If you are new to gardening, sowing seeds can be a bit daunting and perhaps scary, why not start off with something very simple that is quick to grow and can be picked and eaten straight away, I remember growing Cress when I was at Primary School. Cress Seeds can be grown on compost in a seed tray or pot, or on kitchen roll or cotton wool; they germinate quickly, grow fast and need very little attention.

Mustard and Cress ready to eat

Grow speedy Cress in a pot

Fast growing crops are best for children, fill your pots with compost, water then sprinkle your Cress seeds onto the surface place in a bright position and watch them grow, simply cut with scissors just above the compost level when ready, usually 7-14 days after sowing, and eat fresh. A brightly coloured Children’s Mini Propagator Kit is the perfect introduction for your budding gardener to sow and grow their seeds and will fit neatly on the windowsill.

 

1. Cress Heads

  1. Decorate a small plant pot or empty container with a happy, funny or scary face using paint, felt tips or crayons, why not add some sequins, wool, glitter.
  2. Once your decorations have dried, place some compost inside the pot, water and sow some cress seeds on top.
  3. Place on a windowsill and water carefully when it starts to dry out.
  4. When the Cress has grown, give your Cress head a ‘haircut’ and enjoy.

Cress Cotton Wool Lamb

2. Cotton Wool Cress Lamb

What you will need

  • Plastic or Polystyrene disposable plates
  • Coloured Felt tips
  • Cotton Wool
  • Glue
  • Cress Seeds

What you need to do

  1. Draw a lamb on the plate, give him/her a large body.
  2. Spread some glue on the lambs body and press on a piece of cotton wool, allow to dry.
  3. Carefully wet the cotton wool.
  4. Sprinkle your cress seeds on the cotton wool and place on a light windowsill, keep the cotton wool moist.
  5. Watch your seeds grow, they will be ready to eat in 7-14 days, simply cut with scissors and enjoy.

Have fun

Gill

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In life there are few certainties and many uncertainties; the British weather has got to be one of the biggest uncertainties, in Britain we have a very varied and changeable climate not just north to south but regional as well which makes it very hard for our weathermen to forecast, even with new technology. The weather affects everything not just your holiday or BBQ, it also has a huge impact on plants, birds, wildlife and even the seasons too, although Spring comes at the same time each year, it can in fact be early brought on by mild temperatures or late if we have prolonged cold spell with freezing temperatures.

Early Small Tortoiseshell

Unseasonal mild weather can bring creatures out of hibernation early, yesterday there was a Small Tortoiseshell Butterfly fluttering against the upstairs windows if we had let it out it wouldn’t have survived, it is too cold and there are hardly any flowers about so it would have had no food, as well as being an easy meal for a hungry bird. Thomas managed to catch it in his butterfly net and place it safely in his pop up Butterfly House which he then put in a dark cupboard, it has now gone back to sleep, we shall keep checking on it.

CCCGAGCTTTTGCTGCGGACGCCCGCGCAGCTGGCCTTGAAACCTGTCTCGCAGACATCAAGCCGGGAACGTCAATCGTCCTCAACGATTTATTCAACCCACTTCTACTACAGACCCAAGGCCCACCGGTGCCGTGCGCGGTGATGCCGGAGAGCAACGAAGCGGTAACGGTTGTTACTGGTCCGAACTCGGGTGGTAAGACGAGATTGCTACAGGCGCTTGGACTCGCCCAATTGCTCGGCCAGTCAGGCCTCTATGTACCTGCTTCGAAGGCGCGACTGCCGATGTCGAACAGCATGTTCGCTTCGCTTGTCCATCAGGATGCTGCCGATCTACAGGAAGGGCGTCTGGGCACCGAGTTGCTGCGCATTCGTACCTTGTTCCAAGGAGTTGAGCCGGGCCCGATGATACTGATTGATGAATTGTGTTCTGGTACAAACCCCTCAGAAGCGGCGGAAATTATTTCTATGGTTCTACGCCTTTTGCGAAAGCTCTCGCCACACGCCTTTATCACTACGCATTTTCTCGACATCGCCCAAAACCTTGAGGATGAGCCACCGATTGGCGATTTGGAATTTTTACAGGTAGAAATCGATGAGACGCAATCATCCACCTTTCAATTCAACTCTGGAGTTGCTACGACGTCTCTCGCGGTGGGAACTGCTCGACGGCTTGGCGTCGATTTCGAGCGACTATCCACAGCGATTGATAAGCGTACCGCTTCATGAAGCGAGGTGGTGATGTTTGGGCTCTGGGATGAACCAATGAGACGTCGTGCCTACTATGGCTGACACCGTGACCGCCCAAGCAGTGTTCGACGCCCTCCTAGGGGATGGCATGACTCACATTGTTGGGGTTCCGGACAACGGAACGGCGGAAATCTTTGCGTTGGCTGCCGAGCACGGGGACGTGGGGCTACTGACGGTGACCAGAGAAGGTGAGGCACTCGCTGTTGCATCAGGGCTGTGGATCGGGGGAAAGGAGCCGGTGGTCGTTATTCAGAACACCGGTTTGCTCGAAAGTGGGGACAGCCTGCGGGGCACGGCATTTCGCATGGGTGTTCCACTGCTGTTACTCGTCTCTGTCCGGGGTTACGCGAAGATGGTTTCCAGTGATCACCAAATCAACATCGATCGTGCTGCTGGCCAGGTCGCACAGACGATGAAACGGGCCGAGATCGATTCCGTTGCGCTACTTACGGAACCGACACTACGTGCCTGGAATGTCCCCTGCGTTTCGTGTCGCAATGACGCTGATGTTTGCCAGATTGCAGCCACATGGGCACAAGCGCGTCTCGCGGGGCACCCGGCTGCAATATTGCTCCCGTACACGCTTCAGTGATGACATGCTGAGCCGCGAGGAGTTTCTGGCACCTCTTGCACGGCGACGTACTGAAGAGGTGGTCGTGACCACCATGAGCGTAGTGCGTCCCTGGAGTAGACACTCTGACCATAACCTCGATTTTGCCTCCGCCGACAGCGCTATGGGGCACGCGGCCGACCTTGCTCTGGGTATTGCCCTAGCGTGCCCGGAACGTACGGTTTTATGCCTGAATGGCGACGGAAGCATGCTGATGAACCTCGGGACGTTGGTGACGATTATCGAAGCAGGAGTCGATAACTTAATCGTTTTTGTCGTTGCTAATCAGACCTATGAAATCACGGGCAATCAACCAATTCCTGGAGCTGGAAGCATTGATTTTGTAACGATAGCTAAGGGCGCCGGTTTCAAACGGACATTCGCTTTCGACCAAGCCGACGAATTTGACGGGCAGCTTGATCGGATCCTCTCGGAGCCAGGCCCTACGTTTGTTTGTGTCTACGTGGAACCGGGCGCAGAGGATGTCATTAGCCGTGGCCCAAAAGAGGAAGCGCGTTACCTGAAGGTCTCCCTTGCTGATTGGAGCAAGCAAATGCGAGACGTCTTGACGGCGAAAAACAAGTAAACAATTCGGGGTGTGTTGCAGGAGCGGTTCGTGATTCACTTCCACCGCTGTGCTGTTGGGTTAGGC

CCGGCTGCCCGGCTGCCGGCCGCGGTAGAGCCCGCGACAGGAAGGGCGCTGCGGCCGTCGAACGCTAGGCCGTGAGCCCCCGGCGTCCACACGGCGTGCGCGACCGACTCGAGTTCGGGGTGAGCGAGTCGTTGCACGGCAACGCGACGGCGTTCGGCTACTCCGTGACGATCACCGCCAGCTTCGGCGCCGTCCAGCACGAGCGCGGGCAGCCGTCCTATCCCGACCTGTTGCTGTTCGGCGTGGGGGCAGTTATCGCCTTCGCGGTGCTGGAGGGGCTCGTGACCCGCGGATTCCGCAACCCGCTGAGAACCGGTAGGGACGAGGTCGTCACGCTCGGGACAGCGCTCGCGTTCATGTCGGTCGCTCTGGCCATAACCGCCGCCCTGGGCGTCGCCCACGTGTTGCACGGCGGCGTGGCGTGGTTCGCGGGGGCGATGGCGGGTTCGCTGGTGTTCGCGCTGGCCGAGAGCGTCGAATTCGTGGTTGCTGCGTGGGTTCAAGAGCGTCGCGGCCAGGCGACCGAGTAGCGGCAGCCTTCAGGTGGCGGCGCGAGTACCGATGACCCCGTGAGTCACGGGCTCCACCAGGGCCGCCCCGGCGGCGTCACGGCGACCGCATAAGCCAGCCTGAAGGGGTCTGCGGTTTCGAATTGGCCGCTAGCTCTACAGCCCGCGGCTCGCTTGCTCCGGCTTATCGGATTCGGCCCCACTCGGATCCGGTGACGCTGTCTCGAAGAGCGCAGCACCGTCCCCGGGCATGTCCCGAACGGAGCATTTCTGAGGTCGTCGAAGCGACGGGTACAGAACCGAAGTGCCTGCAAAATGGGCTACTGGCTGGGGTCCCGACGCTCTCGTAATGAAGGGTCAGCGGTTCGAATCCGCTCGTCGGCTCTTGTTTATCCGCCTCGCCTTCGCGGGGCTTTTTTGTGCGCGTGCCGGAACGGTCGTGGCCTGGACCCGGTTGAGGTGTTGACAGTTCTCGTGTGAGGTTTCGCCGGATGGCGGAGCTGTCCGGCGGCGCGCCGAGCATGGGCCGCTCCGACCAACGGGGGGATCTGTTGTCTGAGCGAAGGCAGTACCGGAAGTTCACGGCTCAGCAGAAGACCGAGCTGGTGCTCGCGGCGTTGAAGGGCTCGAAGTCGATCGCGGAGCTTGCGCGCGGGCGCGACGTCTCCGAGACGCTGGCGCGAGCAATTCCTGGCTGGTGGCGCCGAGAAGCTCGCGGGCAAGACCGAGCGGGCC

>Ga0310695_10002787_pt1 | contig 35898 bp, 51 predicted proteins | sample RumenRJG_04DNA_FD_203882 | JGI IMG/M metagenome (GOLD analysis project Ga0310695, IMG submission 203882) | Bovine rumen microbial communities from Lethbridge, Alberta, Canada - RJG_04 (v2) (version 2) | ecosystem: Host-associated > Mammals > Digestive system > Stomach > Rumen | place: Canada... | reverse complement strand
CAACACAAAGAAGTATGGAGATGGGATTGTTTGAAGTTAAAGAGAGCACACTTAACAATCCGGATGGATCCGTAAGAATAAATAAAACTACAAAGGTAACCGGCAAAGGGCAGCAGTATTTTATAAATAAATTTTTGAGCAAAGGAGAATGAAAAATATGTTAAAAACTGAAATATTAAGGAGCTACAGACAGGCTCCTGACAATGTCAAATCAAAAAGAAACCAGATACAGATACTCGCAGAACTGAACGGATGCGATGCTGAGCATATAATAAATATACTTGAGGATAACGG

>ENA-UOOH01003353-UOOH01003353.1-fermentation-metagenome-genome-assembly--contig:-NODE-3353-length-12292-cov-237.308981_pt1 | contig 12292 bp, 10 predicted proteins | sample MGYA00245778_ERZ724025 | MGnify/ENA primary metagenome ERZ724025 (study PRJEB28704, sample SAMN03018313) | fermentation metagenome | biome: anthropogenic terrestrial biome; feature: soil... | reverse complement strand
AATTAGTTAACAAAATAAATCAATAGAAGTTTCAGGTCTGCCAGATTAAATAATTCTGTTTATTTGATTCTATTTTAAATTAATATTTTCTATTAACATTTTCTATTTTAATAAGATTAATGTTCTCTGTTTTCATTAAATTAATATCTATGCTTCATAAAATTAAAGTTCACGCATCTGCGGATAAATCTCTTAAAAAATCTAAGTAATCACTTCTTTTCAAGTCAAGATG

10 Fat Ball Feeding Ring

As I write this there are twelve starlings picking food off the lawn and pushing their beaks into the soft ground trying to find tasty worms or grubs, with half a dozen House Sparrows busy on the Seed Feeders, which are filled with high energy sunflower hearts although they are slightly more expensive than bird seed I find there is little mess or waste, the fat ball feeders are very popular with all the birds and need refilling the most often. The weathermen are predicting another cold snap this week from Wednesday onwards which they say will last well into next week I will be replenishing my stock of bird food to keep the feeders topped up.

We get a lot of Starlings and House Sparrows in our garden (both of which are in decline this has become apparent from the results of The Big Garden Birdwatches over the last 36 years) we also get the odd Blackbird, Wren, Robin and amazingly Goldcrest yet we have very few Blue, Great or Coal Tits, recently we have had regular visits from a family of Log-tailed Tits they are a delight to watch and are my favourite bird, we did the Big Garden Birdwatch at home yesterday (Sunday) we were down on species and numbers compared to last year I think this was partly due to the weather, it was definitely milder than previous days which could possibly mean that the birds were searching and finding food in the fields and hedgerows, I am sure the heavy drizzle didn’t help either.

Here is my ‘forecast’ for the week ahead:

  1. Turning colder
  2. Send in the results of The Big Garden Birdwatch
  3. Buy more Bird Food
  4. Keep the Bird Feeders topped up
  5. Stay warm inside and enjoy watching the birds in your garden

Love your environment – whatever the weather

Gill

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We had a brilliant response to our October November Competitions, unfortunately there can only be one winner for each Zone, the lucky winners are:

In the Family Zone

John Stowe, Hampshire

In the School Zone

Fulbrook Middle School, Bedfordshire

both winners will receive:

Hogitat Hedgehog Home

The Hogitat Hedgehog House

A perfect winter retreat for your prickly garden friends

guide to Hedgehogs

Field Guide to Hedgehogs

and a pack of Hedgehog Food

Hedgehog Food

Well done to both of you and I hope that you soon have a Hedgehog making its home in your Hogitat

Look out for our next competitions in the New Year

Gill